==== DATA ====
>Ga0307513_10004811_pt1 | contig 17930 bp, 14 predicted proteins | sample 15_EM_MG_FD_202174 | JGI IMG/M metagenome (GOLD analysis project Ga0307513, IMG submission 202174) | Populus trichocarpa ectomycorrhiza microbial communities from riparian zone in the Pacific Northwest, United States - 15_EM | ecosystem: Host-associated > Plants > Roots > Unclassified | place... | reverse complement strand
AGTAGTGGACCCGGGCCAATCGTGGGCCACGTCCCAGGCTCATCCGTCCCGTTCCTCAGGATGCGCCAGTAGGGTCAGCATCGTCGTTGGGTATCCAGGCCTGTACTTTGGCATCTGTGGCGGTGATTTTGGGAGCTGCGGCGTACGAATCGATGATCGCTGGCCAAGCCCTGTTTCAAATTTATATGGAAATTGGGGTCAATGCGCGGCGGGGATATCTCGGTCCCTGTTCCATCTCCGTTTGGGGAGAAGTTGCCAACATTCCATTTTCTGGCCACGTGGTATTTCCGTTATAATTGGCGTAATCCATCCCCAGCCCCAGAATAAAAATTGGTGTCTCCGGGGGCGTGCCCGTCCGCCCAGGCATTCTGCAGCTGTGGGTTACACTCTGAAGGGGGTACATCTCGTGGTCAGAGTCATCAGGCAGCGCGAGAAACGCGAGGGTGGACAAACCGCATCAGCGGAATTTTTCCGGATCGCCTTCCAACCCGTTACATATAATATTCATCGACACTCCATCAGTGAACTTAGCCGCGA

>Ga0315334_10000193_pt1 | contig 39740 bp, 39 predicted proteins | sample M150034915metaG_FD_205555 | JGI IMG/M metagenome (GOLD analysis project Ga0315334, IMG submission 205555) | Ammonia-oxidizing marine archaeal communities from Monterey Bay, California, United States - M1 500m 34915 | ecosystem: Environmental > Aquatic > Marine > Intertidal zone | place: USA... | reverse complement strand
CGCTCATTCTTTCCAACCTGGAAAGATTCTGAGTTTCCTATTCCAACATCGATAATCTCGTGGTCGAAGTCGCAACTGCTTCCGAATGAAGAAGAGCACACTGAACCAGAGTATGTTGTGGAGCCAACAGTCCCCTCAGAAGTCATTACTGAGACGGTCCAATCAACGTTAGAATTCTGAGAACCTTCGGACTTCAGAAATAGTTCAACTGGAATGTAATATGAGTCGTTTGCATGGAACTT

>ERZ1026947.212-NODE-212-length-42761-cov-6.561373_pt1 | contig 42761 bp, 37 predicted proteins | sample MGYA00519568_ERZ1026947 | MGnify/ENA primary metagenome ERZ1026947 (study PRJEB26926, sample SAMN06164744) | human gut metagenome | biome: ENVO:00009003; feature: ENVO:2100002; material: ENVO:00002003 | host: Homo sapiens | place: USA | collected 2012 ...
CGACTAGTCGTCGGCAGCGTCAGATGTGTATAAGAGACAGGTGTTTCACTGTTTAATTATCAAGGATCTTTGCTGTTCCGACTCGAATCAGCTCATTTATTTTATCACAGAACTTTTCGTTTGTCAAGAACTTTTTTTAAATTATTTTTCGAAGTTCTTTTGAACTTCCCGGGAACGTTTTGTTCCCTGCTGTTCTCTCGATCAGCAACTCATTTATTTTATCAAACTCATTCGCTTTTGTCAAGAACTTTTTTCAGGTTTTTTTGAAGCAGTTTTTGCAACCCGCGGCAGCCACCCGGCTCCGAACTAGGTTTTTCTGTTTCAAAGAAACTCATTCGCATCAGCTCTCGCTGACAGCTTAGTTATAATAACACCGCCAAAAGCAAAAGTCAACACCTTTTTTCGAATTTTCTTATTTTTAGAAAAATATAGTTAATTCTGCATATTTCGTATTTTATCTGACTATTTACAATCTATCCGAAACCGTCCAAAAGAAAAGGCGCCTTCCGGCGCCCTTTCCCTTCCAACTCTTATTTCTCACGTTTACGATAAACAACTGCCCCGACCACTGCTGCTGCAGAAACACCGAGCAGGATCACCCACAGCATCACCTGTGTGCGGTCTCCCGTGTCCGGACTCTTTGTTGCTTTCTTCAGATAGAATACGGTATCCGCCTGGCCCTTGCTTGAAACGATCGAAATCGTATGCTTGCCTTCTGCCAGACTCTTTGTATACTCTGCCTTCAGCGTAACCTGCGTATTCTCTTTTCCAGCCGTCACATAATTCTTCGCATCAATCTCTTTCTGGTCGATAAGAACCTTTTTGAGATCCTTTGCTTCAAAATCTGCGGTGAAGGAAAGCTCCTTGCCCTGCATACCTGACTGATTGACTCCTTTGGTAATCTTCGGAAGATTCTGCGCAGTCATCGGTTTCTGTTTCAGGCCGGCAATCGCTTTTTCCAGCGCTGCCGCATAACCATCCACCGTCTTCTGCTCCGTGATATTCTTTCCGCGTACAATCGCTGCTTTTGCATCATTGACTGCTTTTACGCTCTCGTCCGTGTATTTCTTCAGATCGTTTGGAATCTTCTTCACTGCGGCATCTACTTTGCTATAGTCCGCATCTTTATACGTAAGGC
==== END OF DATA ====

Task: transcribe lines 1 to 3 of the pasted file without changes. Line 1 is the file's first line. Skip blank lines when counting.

>Ga0307513_10004811_pt1 | contig 17930 bp, 14 predicted proteins | sample 15_EM_MG_FD_202174 | JGI IMG/M metagenome (GOLD analysis project Ga0307513, IMG submission 202174) | Populus trichocarpa ectomycorrhiza microbial communities from riparian zone in the Pacific Northwest, United States - 15_EM | ecosystem: Host-associated > Plants > Roots > Unclassified | place... | reverse complement strand
AGTAGTGGACCCGGGCCAATCGTGGGCCACGTCCCAGGCTCATCCGTCCCGTTCCTCAGGATGCGCCAGTAGGGTCAGCATCGTCGTTGGGTATCCAGGCCTGTACTTTGGCATCTGTGGCGGTGATTTTGGGAGCTGCGGCGTACGAATCGATGATCGCTGGCCAAGCCCTGTTTCAAATTTATATGGAAATTGGGGTCAATGCGCGGCGGGGATATCTCGGTCCCTGTTCCATCTCCGTTTGGGGAGAAGTTGCCAACATTCCATTTTCTGGCCACGTGGTATTTCCGTTATAATTGGCGTAATCCATCCCCAGCCCCAGAATAAAAATTGGTGTCTCCGGGGGCGTGCCCGTCCGCCCAGGCATTCTGCAGCTGTGGGTTACACTCTGAAGGGGGTACATCTCGTGGTCAGAGTCATCAGGCAGCGCGAGAAACGCGAGGGTGGACAAACCGCATCAGCGGAATTTTTCCGGATCGCCTTCCAACCCGTTACATATAATATTCATCGACACTCCATCAGTGAACTTAGCCGCGA

>Ga0315334_10000193_pt1 | contig 39740 bp, 39 predicted proteins | sample M150034915metaG_FD_205555 | JGI IMG/M metagenome (GOLD analysis project Ga0315334, IMG submission 205555) | Ammonia-oxidizing marine archaeal communities from Monterey Bay, California, United States - M1 500m 34915 | ecosystem: Environmental > Aquatic > Marine > Intertidal zone | place: USA... | reverse complement strand